The gift of the resurrection
Posted by on 16 July 2009 ·
As a foretaste to Easter, Jesus resurrects Lazarus. This sign explains the revolutionary importance of the novelty that resounds in the world even today: “He that believes in me though he might die, shall live” (cfr. John 11:25). Death is not eradicated–it is overcome.
Second only to the love Jesus had for his mother and Joseph, was the love he had for his brothers and sisters: Mary, Martha, and Lazarus. Perhaps only one other disciple, John, was on the receiving end of this kind of preferential love. It is no coincidence that Jesus decided to resurrect Lazarus, one of his closest friends. Life flourishes first and foremost because of friendship–life is always about friendship. And the friendship of Christ was born from his passion for man. John describes Jesus’ reaction to the death of his friend this way: “He was moved to the point of tears” (cfr. John 11:38).
Jesus’ emotions in the face of the death of his friend, and the resurrection that followed, are for each one of us a sign that life does not end. Even if we are called to live through illness and death, these circumstances do not have the last word. The last word is the life that He has brought into the world.
Lazarus is resurrected only to die again later. Christ, however, resurrects in order to live forever. In reality, the resurrection of Lazarus foreshadowed the resurrection of the Lord. It is a foretaste of the gift yet to be received. Through resurrection, Jesus wants to help us understand that the gift of his resurrection can transform our lives in the here and now: we can be born again this very instant!
A changed life is the manifestation of His glory among those witnessing the change. What do we need in order to receive this gift? It is an important question. It would be really terrible to hear the announcement of a great gift but yet be unable to receive it. In order to avoid this scenario, we need to live friendship with Jesus like that of Lazarus, Martha, and Mary’s. The kind of friendship that cultivates the gift of faith so as to allow us to be born again, to begin anew at every moment.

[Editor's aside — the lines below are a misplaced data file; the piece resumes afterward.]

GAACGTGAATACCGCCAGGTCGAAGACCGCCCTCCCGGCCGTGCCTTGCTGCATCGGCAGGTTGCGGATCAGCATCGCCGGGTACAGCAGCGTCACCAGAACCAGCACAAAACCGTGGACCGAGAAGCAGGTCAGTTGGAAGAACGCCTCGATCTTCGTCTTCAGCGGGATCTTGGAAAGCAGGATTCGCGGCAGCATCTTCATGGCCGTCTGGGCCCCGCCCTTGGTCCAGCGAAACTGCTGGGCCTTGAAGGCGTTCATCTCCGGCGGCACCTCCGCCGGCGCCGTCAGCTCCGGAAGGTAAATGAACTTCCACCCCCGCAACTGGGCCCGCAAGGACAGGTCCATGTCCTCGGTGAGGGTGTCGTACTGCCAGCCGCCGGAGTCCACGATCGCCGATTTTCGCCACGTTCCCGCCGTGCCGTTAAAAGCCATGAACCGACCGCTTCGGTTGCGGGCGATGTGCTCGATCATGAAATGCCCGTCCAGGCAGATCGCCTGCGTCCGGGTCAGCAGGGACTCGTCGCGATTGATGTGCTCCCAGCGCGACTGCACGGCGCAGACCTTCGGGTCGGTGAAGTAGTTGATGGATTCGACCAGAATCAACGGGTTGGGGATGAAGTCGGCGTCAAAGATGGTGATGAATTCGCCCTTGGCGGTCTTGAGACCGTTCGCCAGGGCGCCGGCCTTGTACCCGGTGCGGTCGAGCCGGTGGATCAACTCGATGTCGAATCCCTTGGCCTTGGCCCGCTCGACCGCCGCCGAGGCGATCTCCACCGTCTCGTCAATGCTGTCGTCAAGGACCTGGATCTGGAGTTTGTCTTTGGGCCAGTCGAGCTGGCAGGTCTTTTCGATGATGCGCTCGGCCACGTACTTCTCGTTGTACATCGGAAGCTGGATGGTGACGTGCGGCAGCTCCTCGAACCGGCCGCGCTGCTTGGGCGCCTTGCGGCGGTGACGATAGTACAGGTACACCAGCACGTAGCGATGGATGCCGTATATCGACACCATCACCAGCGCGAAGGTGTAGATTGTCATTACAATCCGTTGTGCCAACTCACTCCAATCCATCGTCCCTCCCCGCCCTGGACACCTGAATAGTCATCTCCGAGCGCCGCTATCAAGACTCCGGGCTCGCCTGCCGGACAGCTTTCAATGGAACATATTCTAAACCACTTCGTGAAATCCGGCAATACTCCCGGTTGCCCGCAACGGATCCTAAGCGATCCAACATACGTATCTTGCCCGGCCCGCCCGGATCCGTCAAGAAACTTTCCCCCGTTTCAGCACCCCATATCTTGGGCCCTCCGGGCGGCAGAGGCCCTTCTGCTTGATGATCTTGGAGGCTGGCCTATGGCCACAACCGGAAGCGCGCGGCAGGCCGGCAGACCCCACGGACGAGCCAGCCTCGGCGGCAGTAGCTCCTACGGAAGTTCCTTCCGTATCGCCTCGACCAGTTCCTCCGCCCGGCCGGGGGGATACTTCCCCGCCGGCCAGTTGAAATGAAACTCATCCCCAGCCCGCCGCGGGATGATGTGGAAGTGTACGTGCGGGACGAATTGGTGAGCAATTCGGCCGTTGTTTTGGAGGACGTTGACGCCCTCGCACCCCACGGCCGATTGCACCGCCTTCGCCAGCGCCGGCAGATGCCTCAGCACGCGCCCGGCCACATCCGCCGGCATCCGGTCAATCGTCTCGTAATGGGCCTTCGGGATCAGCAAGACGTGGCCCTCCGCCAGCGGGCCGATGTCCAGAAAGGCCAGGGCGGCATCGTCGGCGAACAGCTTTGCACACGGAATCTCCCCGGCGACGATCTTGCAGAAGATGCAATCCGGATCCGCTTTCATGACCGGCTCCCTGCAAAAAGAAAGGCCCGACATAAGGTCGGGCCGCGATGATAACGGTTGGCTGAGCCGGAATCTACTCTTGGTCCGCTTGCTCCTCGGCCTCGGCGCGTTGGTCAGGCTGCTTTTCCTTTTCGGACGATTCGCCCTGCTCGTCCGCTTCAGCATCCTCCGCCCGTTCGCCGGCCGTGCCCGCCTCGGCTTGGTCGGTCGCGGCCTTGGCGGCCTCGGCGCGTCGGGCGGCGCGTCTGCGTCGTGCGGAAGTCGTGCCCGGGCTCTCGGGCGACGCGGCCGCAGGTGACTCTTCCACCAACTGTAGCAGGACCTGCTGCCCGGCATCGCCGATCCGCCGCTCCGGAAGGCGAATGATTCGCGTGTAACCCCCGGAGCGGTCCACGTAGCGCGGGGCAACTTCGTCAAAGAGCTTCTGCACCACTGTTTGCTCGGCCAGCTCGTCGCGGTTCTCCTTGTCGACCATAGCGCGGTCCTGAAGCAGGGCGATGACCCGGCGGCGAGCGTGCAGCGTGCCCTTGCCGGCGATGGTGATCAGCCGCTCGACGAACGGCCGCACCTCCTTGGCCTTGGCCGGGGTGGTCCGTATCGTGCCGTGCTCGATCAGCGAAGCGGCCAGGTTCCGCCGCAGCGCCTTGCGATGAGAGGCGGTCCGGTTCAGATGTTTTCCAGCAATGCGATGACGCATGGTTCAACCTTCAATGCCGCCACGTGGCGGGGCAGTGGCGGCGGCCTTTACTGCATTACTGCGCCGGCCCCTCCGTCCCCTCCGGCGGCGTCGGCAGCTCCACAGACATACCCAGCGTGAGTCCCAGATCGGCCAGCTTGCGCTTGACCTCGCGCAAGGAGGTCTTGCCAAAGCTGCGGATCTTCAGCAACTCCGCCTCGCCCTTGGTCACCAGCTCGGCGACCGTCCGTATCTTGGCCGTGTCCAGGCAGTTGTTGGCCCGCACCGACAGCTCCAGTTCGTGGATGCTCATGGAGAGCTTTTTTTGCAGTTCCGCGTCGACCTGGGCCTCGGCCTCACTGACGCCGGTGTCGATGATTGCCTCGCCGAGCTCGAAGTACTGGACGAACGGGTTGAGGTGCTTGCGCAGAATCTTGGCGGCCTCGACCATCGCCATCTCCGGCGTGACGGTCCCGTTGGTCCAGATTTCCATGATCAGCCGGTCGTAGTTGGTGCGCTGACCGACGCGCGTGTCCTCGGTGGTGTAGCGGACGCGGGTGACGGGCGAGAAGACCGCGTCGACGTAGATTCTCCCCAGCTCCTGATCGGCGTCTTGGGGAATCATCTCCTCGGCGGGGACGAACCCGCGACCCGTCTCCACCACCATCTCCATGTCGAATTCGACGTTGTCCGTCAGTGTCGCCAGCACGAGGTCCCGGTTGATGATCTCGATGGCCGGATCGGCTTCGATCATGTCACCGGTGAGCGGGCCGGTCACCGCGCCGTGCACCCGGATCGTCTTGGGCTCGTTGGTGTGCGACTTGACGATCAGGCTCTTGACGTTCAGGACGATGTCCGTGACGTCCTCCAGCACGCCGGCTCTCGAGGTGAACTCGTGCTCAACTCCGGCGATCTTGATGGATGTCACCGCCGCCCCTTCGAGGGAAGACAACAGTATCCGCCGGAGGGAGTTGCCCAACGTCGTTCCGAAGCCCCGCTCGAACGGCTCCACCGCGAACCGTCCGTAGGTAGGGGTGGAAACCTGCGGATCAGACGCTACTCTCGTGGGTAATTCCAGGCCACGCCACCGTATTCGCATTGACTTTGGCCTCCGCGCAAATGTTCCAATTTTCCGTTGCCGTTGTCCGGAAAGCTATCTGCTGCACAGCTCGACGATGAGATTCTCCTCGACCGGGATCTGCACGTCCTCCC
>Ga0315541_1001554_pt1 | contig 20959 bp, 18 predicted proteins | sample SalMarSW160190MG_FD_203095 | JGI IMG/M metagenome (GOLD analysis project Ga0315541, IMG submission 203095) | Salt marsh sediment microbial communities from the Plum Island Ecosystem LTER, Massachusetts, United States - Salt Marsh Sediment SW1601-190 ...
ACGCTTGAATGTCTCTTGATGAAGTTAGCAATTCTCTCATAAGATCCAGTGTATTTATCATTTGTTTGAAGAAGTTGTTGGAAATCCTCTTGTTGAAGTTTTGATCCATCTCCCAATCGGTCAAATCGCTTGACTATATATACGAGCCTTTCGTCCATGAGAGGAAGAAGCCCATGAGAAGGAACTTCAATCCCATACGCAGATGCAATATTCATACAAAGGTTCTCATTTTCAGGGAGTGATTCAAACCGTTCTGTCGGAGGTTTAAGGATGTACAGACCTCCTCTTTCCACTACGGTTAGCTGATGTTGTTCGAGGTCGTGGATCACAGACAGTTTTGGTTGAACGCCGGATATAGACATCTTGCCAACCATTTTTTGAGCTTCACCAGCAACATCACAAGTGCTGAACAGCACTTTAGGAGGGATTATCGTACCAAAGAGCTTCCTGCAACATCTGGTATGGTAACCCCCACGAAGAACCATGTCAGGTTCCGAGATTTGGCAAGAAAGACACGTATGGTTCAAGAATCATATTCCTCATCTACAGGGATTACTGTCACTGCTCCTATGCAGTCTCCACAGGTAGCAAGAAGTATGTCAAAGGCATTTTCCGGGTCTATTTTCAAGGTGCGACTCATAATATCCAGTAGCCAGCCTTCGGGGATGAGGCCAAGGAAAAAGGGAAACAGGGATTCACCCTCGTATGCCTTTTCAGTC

We need to experience the resurrection every day. Every moment, despite the trials and tribulations that we might encounter, our “old age” is transformed into youthfulness in which we live out our particular circumstances. Suddenly, we find ourselves becoming more real, more conscious, closer to the events that are the core of life.
The scope of every Christian friendship is to assist in this process of rejuvenation. “We are born old” — Jean Guitton once wrote — “and it takes a lifetime to become young”. This is the reason for fraternity, whatever form it takes. And it is this very youthfulness that makes it possible to live in far-off lands while remaining close to one another. It is this experience that allows distance between persons to mature as a greater awareness of Jesus’ resurrection. This is the only grace that we bring to the people that we meet along the road. People need only one thing: To know that life is not a journey from nothingness to nothingness but instead is given to us by an aware and loving God who is our Father. This Father journeys with us.